Presenting outdoors

Outdoor learning can energise, inspire and engage. It adds colour and context to bring subjects to life. Mastering different outdoor presenting methods is good for you and your audience.

Field Walks

Field walks offer a reward­ing and enjoy­able jour­ney of dis­cov­ery and learn­ing. They are great for small/​medium sized groups (520 people). 

Your audi­ence will be more engaged in a field than in a bland meet­ing room.

Outdoor learning offers rich, real world demonstrations of sustainable farming and the practical application of information/research.

Signage or props provide information, calls to action and encourage engagement. They also prompt discussion on the themes of the day.

Weather conditions affect the:

  • pace you choose
  • means of getting around
  • shelter/shade needed

You need to hold your visitors' attention to keep them together and focused. Ensure you meet the needs of visitors with limited mobility.


Tri­al plots

Tri­al plots can demon­strate results of research. Where pos­si­ble, have con­trast plots to high­light the dif­fer­ences. The inter­pre­ta­tion of a tri­al plot can be made eas­i­er with sign­boards or posters. 

Event pop-up stand

Pop-up stands or gaze­bos come in many shapes and sizes. They can be flim­sy or a robust, sol­id trail­er. The stand is an excel­lent focal point for your audi­ence, a place to gath­er to hear you talk. It becomes the hub for your audi­ence to talk with each oth­er and share ideas.

Pop-ups are a place to store, display and share marketing materials for visitors to take away – such as flyers booklets and business cards.

You can brand the stand strongly and even include memorable calls to action. Props can be displayed to add interest and increase engagement. The acoustic can be better under a stand than in the open and they provide shelter for your audience.

Flimsy pop-up stands, and everything they contain, are vulnerable in poor weather.

Guid­ed farm tour with a trail­er ride

A farm tour with a trail­er ride needs care­ful plan­ning to ensure it runs to time. Group size, tim­ing and health and safe­ty are all impor­tant considerations.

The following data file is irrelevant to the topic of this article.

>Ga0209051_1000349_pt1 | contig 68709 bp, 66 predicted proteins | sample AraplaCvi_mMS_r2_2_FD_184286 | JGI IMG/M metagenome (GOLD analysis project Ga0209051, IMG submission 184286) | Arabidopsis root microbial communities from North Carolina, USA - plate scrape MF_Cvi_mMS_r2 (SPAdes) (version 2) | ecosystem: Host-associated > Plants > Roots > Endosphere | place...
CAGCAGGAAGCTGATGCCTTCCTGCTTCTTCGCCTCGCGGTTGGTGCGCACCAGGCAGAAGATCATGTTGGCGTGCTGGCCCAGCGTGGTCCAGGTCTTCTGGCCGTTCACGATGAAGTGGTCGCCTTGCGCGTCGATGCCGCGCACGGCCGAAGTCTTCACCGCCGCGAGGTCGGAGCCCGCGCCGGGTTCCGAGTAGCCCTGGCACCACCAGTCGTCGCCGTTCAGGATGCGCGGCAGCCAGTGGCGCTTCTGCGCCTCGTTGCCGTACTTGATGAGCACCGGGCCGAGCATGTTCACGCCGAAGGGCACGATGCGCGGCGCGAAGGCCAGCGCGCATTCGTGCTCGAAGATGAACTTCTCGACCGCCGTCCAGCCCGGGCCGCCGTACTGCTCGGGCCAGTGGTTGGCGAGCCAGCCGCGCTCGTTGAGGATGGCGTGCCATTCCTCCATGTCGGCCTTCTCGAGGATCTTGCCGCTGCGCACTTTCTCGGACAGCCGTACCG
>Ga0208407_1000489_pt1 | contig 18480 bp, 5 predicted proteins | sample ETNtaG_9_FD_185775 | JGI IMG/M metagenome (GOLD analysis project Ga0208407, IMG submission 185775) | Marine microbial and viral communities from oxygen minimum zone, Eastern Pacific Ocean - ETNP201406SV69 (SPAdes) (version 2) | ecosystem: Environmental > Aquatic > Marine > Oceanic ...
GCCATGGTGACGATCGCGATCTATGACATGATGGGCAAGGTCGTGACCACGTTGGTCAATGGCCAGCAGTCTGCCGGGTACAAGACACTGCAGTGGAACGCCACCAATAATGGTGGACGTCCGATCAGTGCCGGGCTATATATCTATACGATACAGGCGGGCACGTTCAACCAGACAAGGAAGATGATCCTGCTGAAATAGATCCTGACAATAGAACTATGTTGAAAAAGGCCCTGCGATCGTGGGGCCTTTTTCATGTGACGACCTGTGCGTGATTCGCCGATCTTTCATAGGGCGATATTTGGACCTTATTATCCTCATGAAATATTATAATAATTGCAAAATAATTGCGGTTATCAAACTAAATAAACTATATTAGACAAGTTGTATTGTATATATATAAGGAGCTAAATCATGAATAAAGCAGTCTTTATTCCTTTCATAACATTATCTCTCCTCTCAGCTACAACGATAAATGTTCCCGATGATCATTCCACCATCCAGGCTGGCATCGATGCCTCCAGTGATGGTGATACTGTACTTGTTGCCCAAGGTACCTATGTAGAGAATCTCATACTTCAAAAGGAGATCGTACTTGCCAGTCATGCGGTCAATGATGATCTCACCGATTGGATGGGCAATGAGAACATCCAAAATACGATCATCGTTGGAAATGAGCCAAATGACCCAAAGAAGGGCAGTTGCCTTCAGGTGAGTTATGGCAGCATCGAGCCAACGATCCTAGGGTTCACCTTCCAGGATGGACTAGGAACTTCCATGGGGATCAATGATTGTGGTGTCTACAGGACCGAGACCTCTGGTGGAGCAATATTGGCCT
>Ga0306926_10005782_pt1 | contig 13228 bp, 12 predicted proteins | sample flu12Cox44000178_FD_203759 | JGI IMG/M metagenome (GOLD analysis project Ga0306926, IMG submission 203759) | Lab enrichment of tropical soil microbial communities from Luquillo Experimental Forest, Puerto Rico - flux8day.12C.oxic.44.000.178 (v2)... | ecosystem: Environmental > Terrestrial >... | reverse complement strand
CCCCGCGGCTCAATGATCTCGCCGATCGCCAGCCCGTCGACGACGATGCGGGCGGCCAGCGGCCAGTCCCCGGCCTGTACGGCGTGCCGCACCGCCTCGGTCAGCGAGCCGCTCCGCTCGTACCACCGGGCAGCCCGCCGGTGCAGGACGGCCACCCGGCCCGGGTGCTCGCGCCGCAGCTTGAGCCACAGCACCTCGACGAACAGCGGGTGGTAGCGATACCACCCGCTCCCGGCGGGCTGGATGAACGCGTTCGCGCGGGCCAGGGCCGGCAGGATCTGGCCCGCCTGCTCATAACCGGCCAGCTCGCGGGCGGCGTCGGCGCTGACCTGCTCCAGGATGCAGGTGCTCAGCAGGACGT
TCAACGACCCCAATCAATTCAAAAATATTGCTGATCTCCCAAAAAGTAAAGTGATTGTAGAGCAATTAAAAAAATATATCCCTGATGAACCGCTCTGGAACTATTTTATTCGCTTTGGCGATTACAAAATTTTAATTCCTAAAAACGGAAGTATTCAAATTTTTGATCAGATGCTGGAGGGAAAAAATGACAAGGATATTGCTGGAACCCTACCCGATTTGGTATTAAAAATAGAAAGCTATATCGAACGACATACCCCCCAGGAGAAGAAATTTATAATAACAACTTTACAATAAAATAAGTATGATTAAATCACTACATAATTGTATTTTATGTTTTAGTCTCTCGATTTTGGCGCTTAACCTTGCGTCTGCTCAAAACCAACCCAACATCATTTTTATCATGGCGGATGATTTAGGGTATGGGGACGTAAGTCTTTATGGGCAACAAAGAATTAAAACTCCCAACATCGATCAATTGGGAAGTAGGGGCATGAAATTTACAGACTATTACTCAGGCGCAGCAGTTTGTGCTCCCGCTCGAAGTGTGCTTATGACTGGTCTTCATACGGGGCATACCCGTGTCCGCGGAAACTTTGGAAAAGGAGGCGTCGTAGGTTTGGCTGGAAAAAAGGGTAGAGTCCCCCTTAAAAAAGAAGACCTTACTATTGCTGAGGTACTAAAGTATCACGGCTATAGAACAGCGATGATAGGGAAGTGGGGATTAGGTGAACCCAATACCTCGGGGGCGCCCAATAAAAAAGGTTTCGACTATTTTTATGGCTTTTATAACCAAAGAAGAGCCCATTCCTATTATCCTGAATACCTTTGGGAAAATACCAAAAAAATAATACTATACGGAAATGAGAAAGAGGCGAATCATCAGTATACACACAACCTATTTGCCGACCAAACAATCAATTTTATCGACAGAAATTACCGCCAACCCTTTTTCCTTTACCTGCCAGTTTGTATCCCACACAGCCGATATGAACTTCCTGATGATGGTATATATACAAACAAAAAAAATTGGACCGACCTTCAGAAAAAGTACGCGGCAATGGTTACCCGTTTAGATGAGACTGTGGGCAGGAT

Be sure to think through the tour from a visitor’s per­spec­tive; think about themes, num­ber of stops, tim­ing and people’s com­fort and whether it needs more than just you to do the talking.

Don’t be over ambi­tious in how much ground you can cov­er. Three or four stops and themes will be enough. Allow enough time for ques­tions and for vis­i­tors to get on and off the trail­er at each stop.

Your pre­sent­ing posi­tion can be flex­i­ble (i.e. in the trail­er, from the field look­ing back up at the vis­i­tors in the trail­er or you can all get off and you can present at var­i­ous places along the route).

The chang­ing back­drop means the vis­i­tors stay engaged in the tour and presentation.

Of course there can be some negatives to a farm tour, if you try to present whilst the vehicle is moving then it can be hard to hear the presenter unless you have an amplified speaker. Health and safety considerations are essential.

Techniques to engage your audiences in the field or on guided farm tours

Being outdoors is not a complete guarantee that what you are presenting will be interesting and memorable to your audience. You still have to think through what more you can do to communicate your main messages successfully.

· Activity - as well as seeing, what can your audience do? Can you ask them to identify, compare, analyse? Do you have a short activity that they could try as individuals or in pairs or small groups and then share the results for you and the whole group to discuss? Taking part in a hands-on activity will help them remember the messages that you give them.

· Demonstration - create a demonstration for your audience to watch. You could take a sample or use a diagnostic tool. The demonstration, and your careful and colourful explanation of what you are doing, can be a powerful and memorable part of your presentation.


Be sure to have sev­er­al props at hand. These include pho­tos (prefer­ably large and lam­i­nat­ed to be robust enough to be hand­ed round), sam­ples, enlarged tables/​diagrams of main results, sam­ples etc. Some props are for you to use or refer to but they can also be hand­ed around to give your audi­ence a feel for what you are talk­ing about.

Are you prepared?

Question 1 / 8

Do you know how many people will be attending your outdoor event/presentation/tour?

Question 2 / 8

Have you a clear idea of exactly what messages you want your audience to take away?

Question 3 / 8

Have you thought about your available budget?

Question 4 / 8

Have you decided which type of outdoor presenting method you will use?

Question 5 / 8

Do you have props you can use whilst you are talking?

Question 6 / 8

Have you considered what additional information you may need ie. posters, flyers, brochures?

Question 7 / 8

Have you thought about whether you are going to organise an activity/demonstration?

Question 8 / 8

Are you aware of the pros/cons for this method of presenting outdoors?

You've completed the quiz.